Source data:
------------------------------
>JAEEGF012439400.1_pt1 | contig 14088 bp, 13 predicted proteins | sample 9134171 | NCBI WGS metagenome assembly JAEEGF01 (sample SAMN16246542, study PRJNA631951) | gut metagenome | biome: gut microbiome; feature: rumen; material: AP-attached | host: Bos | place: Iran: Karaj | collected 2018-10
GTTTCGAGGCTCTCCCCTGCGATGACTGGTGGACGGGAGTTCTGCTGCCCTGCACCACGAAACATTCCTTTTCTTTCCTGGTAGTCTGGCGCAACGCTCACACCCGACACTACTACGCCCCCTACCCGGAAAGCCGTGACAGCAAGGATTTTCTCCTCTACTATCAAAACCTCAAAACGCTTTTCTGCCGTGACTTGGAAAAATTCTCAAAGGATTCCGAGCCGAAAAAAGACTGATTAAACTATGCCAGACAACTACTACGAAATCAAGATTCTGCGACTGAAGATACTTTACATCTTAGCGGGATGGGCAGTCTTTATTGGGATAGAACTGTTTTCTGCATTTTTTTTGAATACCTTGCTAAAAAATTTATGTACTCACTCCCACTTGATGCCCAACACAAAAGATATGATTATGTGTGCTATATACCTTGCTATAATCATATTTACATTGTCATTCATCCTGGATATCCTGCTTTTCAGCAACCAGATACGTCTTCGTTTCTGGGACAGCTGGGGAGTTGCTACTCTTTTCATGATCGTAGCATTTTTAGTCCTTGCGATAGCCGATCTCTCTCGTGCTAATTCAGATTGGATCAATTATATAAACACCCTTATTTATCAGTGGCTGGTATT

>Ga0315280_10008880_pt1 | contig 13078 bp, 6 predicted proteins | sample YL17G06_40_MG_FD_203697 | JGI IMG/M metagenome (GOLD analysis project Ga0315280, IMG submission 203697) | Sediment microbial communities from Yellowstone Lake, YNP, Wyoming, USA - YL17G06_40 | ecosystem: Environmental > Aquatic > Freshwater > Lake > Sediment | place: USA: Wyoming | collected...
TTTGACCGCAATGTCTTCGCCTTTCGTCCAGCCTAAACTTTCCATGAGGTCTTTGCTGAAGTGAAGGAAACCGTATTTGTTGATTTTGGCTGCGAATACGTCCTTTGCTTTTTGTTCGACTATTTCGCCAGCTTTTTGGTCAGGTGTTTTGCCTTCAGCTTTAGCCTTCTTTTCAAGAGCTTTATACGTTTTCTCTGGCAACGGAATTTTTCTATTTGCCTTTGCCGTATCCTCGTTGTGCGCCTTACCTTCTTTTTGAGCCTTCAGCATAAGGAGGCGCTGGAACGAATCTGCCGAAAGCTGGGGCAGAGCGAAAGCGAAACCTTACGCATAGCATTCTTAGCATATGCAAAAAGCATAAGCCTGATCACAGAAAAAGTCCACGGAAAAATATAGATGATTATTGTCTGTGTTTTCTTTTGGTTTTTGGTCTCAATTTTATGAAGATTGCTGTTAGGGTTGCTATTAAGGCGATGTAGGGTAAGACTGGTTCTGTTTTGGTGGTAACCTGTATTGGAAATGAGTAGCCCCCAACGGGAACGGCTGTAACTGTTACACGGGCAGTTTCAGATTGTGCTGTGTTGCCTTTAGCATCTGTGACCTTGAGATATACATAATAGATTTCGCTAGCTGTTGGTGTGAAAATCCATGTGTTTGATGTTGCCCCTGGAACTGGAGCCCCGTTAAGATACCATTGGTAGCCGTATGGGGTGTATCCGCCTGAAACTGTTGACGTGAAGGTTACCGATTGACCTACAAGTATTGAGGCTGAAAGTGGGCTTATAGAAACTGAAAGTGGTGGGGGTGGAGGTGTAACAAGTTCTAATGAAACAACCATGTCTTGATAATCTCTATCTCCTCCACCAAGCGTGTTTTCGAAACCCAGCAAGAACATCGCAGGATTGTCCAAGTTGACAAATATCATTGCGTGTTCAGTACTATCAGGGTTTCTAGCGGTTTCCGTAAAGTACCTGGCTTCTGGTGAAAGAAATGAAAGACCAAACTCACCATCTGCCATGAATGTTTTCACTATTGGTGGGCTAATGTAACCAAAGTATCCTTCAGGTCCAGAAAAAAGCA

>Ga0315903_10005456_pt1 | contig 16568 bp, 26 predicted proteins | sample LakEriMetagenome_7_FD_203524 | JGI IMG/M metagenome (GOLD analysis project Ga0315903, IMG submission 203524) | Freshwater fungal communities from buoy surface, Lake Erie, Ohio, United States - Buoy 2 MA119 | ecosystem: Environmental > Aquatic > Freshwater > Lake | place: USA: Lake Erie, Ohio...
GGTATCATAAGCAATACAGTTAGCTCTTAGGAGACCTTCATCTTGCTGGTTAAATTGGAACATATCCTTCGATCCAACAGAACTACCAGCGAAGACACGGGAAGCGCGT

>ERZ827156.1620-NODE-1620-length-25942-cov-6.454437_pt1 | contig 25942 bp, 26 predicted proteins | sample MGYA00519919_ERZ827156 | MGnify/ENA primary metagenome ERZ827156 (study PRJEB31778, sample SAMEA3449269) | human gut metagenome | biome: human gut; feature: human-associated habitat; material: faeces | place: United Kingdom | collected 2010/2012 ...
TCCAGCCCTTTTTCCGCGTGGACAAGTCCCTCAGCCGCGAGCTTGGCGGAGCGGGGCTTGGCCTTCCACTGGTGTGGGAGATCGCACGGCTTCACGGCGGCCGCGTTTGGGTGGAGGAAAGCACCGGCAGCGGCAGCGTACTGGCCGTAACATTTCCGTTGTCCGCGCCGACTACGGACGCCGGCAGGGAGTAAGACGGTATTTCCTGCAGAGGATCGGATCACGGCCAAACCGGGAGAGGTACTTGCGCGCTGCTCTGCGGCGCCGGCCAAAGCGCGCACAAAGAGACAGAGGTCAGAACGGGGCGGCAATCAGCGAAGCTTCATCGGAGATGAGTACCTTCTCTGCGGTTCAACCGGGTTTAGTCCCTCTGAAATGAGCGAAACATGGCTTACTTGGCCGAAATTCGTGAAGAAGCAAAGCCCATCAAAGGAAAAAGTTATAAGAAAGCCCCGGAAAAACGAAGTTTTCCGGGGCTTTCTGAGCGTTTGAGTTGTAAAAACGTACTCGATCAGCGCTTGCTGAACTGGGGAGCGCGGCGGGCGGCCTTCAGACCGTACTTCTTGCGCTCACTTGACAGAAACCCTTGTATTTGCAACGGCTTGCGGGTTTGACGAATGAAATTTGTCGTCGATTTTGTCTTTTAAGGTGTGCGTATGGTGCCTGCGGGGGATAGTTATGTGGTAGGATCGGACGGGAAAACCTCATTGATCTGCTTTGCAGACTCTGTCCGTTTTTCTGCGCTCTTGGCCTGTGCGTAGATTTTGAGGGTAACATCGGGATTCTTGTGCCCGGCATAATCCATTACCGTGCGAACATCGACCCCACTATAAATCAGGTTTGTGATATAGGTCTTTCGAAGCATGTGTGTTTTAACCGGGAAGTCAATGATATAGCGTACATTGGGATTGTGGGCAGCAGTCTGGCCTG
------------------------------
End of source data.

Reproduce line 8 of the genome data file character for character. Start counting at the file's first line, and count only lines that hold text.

TCCAGCCCTTTTTCCGCGTGGACAAGTCCCTCAGCCGCGAGCTTGGCGGAGCGGGGCTTGGCCTTCCACTGGTGTGGGAGATCGCACGGCTTCACGGCGGCCGCGTTTGGGTGGAGGAAAGCACCGGCAGCGGCAGCGTACTGGCCGTAACATTTCCGTTGTCCGCGCCGACTACGGACGCCGGCAGGGAGTAAGACGGTATTTCCTGCAGAGGATCGGATCACGGCCAAACCGGGAGAGGTACTTGCGCGCTGCTCTGCGGCGCCGGCCAAAGCGCGCACAAAGAGACAGAGGTCAGAACGGGGCGGCAATCAGCGAAGCTTCATCGGAGATGAGTACCTTCTCTGCGGTTCAACCGGGTTTAGTCCCTCTGAAATGAGCGAAACATGGCTTACTTGGCCGAAATTCGTGAAGAAGCAAAGCCCATCAAAGGAAAAAGTTATAAGAAAGCCCCGGAAAAACGAAGTTTTCCGGGGCTTTCTGAGCGTTTGAGTTGTAAAAACGTACTCGATCAGCGCTTGCTGAACTGGGGAGCGCGGCGGGCGGCCTTCAGACCGTACTTCTTGCGCTCACTTGACAGAAACCCTTGTATTTGCAACGGCTTGCGGGTTTGACGAATGAAATTTGTCGTCGATTTTGTCTTTTAAGGTGTGCGTATGGTGCCTGCGGGGGATAGTTATGTGGTAGGATCGGACGGGAAAACCTCATTGATCTGCTTTGCAGACTCTGTCCGTTTTTCTGCGCTCTTGGCCTGTGCGTAGATTTTGAGGGTAACATCGGGATTCTTGTGCCCGGCATAATCCATTACCGTGCGAACATCGACCCCACTATAAATCAGGTTTGTGATATAGGTCTTTCGAAGCATGTGTGTTTTAACCGGGAAGTCAATGATATAGCGTACATTGGGATTGTGGGCAGCAGTCTGGCCTG